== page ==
Campus: Seattle Central College

5. YouTube Test Corrections

Educator: Clarke Wellman, Adjunct Professor of Physics, Astronomy, and Computer Science
Context: Out-of-class; Engineering Physics
Keywords: exams, social media, think-aloud
Student Activity Time: 50 minute class period

In the engineering physics course, students create a video of themselves solving, and talking through their entire exam.

Introducing the Reflection Activity

Oftentimes, students’ test performance prompts instructors to offer a corrective measure, and allow students a second chance to demonstrate mastery of the material. After an exam in physics mechanics, the educator gave students an opportunity to earn back some of their missed points. Students were given four days to complete a YouTube video of themselves completing and explaining their way through exam questions. The purpose of this activity was to implement a think-aloud strategy to exam corrections in a physics course.

After an exam, the educator posted exam solutions on the course management tool for students to review their solutions on the exam. Students were offered the opportunity to re-do the problems that were missed on the exam. The educator points students to reflect on their exams and consider what the source of their errors was. Students are to re-do the problem and record a YouTube video of their revised solution, explaining each step toward solving the problem. The students returned the written solution and shared the video link with the educator. The educator re-grades the students’ submissions, and awards a fraction of the possible points to the students.

Students experienced a range of outcomes including improved understanding of physics concepts and verbalized their procedure for solving physics problems. The activity prepared to students to use a think-aloud protocol when doing homework problems, or using the framework during regular exams.

 Recreating the Reflection Activity

Step Description
1 Administer and grade exam; if the average is low, allow students to do YouTube Test Corrections.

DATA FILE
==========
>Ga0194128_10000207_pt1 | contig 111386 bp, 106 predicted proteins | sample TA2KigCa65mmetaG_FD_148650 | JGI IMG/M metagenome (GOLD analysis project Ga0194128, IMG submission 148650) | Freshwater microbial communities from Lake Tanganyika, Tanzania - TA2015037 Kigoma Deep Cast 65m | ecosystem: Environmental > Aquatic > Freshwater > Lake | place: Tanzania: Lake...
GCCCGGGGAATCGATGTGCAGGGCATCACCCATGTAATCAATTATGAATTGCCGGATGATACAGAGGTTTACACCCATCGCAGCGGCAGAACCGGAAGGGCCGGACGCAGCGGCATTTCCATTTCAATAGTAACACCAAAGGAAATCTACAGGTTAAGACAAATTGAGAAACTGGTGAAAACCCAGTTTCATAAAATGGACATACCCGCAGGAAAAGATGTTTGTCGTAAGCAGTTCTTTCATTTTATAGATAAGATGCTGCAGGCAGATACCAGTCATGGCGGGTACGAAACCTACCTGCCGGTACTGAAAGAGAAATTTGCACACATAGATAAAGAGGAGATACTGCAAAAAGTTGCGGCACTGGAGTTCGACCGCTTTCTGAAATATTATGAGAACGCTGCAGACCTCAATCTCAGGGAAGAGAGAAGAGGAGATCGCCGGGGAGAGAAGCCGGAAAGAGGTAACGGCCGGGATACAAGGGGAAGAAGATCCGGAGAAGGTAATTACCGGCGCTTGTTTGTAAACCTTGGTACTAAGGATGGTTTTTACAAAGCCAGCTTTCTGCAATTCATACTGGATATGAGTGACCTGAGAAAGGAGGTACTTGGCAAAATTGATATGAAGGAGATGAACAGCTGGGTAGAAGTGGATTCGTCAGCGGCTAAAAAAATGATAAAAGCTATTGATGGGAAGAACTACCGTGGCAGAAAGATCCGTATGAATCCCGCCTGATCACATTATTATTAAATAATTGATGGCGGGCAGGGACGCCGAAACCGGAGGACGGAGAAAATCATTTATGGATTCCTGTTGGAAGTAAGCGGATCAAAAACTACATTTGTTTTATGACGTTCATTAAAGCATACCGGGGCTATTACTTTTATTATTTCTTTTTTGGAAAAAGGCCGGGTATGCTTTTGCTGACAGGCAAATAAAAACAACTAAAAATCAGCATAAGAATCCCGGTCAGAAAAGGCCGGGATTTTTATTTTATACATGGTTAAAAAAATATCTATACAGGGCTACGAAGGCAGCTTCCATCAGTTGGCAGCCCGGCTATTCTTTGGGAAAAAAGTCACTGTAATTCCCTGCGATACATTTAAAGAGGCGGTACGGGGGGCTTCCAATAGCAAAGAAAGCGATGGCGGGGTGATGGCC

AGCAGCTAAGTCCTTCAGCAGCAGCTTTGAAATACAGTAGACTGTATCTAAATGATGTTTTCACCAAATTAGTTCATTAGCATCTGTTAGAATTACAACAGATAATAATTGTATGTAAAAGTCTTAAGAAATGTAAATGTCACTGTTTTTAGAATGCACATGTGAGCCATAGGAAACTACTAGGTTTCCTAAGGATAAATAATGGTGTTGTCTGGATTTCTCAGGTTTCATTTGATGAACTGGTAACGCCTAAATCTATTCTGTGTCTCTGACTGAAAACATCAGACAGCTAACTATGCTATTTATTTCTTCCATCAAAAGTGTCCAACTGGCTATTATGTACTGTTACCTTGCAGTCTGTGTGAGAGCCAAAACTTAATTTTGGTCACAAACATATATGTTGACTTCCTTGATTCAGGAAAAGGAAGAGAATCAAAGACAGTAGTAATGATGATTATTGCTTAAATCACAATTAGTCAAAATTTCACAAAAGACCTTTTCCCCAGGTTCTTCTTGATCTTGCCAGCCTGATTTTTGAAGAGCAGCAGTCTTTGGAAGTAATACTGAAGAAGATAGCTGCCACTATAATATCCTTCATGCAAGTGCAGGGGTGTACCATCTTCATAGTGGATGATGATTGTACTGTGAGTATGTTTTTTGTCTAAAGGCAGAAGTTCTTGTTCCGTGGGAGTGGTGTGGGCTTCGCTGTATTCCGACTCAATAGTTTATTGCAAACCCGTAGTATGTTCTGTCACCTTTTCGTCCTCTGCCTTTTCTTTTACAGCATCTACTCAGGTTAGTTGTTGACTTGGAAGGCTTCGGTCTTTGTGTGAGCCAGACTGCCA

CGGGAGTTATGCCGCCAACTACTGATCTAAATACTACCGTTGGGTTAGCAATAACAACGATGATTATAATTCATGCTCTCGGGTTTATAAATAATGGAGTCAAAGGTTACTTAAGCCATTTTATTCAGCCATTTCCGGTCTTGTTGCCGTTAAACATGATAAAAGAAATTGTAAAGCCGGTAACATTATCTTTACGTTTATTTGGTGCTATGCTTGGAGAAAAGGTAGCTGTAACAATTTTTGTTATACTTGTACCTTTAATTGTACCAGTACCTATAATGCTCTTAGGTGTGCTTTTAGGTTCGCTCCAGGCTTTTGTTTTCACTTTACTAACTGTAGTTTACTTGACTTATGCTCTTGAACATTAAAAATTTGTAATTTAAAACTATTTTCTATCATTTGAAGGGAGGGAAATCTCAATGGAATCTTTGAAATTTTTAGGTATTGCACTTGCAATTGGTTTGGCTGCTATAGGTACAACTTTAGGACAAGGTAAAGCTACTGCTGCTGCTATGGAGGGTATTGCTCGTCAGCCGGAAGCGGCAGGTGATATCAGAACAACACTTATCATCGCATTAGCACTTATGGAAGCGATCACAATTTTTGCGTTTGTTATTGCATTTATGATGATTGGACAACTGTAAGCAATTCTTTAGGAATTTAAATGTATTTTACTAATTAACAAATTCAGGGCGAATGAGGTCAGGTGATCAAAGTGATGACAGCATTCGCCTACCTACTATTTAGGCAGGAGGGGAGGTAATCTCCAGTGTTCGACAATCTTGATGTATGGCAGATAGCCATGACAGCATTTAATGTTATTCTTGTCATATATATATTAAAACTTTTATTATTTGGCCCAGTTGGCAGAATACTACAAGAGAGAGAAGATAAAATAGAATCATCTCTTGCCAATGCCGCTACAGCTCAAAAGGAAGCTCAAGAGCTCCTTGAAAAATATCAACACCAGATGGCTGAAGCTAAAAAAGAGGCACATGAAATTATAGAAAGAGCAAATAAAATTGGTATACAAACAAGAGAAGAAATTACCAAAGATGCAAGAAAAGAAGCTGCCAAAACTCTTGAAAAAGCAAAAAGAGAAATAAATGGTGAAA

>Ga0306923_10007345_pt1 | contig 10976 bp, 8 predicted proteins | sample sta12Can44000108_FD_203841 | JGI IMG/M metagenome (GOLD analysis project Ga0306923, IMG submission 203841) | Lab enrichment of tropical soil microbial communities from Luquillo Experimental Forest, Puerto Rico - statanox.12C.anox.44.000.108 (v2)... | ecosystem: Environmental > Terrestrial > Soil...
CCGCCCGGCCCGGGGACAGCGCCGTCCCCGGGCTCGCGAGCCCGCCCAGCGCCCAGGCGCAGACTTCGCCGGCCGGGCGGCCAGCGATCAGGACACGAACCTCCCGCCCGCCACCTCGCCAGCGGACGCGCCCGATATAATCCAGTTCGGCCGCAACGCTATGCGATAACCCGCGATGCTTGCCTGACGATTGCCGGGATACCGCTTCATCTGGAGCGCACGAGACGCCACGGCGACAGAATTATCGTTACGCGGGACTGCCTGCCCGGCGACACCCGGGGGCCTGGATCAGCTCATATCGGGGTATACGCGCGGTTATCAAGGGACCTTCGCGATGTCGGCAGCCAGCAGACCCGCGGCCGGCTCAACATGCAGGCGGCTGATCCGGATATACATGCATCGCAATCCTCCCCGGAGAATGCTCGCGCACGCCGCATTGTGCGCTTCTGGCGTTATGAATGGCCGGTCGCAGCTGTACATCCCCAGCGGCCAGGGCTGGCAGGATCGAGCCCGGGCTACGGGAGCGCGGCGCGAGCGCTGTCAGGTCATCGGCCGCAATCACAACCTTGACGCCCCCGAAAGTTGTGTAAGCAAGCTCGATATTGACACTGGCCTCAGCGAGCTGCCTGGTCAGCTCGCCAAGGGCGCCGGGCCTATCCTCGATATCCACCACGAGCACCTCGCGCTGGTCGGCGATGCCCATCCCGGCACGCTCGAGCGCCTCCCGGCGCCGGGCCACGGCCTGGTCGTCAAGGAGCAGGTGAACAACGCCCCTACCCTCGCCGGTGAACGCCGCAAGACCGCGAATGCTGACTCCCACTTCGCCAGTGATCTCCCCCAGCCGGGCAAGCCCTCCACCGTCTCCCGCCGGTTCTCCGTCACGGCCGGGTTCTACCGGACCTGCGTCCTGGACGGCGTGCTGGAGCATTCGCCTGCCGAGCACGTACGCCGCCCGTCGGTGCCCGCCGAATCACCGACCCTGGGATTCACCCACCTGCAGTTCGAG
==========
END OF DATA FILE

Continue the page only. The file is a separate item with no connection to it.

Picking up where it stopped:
2 Assign YouTube Test Corrections opportunity with a 4-day due date. Tell students the possible fraction of their points back.
3 Give students advice about technology, and any examples.
4 Have students return their YouTube video link and written work by the due date.
5 Grade the video and written work, and return to students.
6 Save the video to a library of student solutions for future classes.
In the words of the Educator: Tips and Inspiration

Point students to the right technology. I recommend that students use Screencast-o-Matic which is a video recording shareware for PCs or Macs. They can only record 15 minutes at a time, which is more than enough for this task. Also students need to have a good microphone for the activity to work out well. When students use camcorders for this task, the audio quality is not as good. We are looking forward to having a library of tablets for students to borrow that have adequate technology to do the activity. Making sure that they have access to the right kinds of technology makes this easier for students to do. 

Help students realize that learning is a process. Students are very hard on themselves and don’t realize that everyone makes mistakes and that mistakes can contribute to their learning process. The entire process of recording a test correction helps them remember what they learned. I really want them to become conscientious students. They take the time to set up the recording, they go over the question, and often record it a couple of times; that process helps them communicate clearly what they are doing to solve a problem. In the process of them teaching, they are learning. Recording it on their own is less intimidating than getting up to do it in front of me or the class. I’m often surprised by the high-quality of videos that students produce. Sometimes they use special effects, and music and I think all of that helps them remember what they have learned.

What was the inspiration for this activity? The reason I started doing the YouTube videos is that I was really disappointed with the written corrections I used to get back from students. Students would just look at the solutions and write in the answers for the written test corrections. I actually wanted them take the time to correct what they got wrong, and even though it was motivated by getting some extra points back, what they turned in didn’t show any evidence that they have improved their understanding. The best way to get them to explain their reasoning would be to sit down with them to get them to explain it to me, but there just isn’t logistically enough time to meet with that many students. The cool thing about the YouTube videos is that they get to do it by themselves, without having me or anybody else as the authority figure to mess up their thinking or make them uncomfortable. Plus they get the opportunity to watch them, so they get it a few times.


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